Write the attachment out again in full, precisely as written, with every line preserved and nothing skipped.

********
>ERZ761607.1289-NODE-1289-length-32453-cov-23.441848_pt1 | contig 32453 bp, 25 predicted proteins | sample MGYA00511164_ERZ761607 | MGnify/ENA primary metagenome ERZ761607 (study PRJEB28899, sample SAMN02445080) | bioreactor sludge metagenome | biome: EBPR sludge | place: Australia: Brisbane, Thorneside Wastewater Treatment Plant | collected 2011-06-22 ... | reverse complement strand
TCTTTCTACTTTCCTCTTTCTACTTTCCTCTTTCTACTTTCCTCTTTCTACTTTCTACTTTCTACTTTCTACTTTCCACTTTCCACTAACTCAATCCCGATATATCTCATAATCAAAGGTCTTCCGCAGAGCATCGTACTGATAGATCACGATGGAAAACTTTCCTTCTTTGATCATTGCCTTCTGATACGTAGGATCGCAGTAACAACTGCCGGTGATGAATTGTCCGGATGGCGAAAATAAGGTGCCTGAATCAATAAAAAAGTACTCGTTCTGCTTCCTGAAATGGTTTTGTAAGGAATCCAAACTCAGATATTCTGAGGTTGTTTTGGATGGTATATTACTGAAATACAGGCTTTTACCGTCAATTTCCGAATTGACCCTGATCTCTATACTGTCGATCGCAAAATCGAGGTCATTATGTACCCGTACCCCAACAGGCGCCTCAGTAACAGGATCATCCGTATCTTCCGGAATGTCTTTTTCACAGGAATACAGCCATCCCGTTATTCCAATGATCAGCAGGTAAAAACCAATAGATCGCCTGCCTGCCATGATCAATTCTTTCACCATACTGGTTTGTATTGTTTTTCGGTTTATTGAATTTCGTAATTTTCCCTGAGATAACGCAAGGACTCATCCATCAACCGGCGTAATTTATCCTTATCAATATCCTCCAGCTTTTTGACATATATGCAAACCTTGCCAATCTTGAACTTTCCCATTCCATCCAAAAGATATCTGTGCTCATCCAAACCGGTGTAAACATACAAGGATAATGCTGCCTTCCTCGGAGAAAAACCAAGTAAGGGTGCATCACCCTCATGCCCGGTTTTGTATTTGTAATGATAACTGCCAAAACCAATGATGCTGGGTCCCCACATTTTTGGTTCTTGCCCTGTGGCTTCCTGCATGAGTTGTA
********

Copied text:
>ERZ761607.1289-NODE-1289-length-32453-cov-23.441848_pt1 | contig 32453 bp, 25 predicted proteins | sample MGYA00511164_ERZ761607 | MGnify/ENA primary metagenome ERZ761607 (study PRJEB28899, sample SAMN02445080) | bioreactor sludge metagenome | biome: EBPR sludge | place: Australia: Brisbane, Thorneside Wastewater Treatment Plant | collected 2011-06-22 ... | reverse complement strand
TCTTTCTACTTTCCTCTTTCTACTTTCCTCTTTCTACTTTCCTCTTTCTACTTTCTACTTTCTACTTTCTACTTTCCACTTTCCACTAACTCAATCCCGATATATCTCATAATCAAAGGTCTTCCGCAGAGCATCGTACTGATAGATCACGATGGAAAACTTTCCTTCTTTGATCATTGCCTTCTGATACGTAGGATCGCAGTAACAACTGCCGGTGATGAATTGTCCGGATGGCGAAAATAAGGTGCCTGAATCAATAAAAAAGTACTCGTTCTGCTTCCTGAAATGGTTTTGTAAGGAATCCAAACTCAGATATTCTGAGGTTGTTTTGGATGGTATATTACTGAAATACAGGCTTTTACCGTCAATTTCCGAATTGACCCTGATCTCTATACTGTCGATCGCAAAATCGAGGTCATTATGTACCCGTACCCCAACAGGCGCCTCAGTAACAGGATCATCCGTATCTTCCGGAATGTCTTTTTCACAGGAATACAGCCATCCCGTTATTCCAATGATCAGCAGGTAAAAACCAATAGATCGCCTGCCTGCCATGATCAATTCTTTCACCATACTGGTTTGTATTGTTTTTCGGTTTATTGAATTTCGTAATTTTCCCTGAGATAACGCAAGGACTCATCCATCAACCGGCGTAATTTATCCTTATCAATATCCTCCAGCTTTTTGACATATATGCAAACCTTGCCAATCTTGAACTTTCCCATTCCATCCAAAAGATATCTGTGCTCATCCAAACCGGTGTAAACATACAAGGATAATGCTGCCTTCCTCGGAGAAAAACCAAGTAAGGGTGCATCACCCTCATGCCCGGTTTTGTATTTGTAATGATAACTGCCAAAACCAATGATGCTGGGTCCCCACATTTTTGGTTCTTGCCCTGTGGCTTCCTGCATGAGTTGTA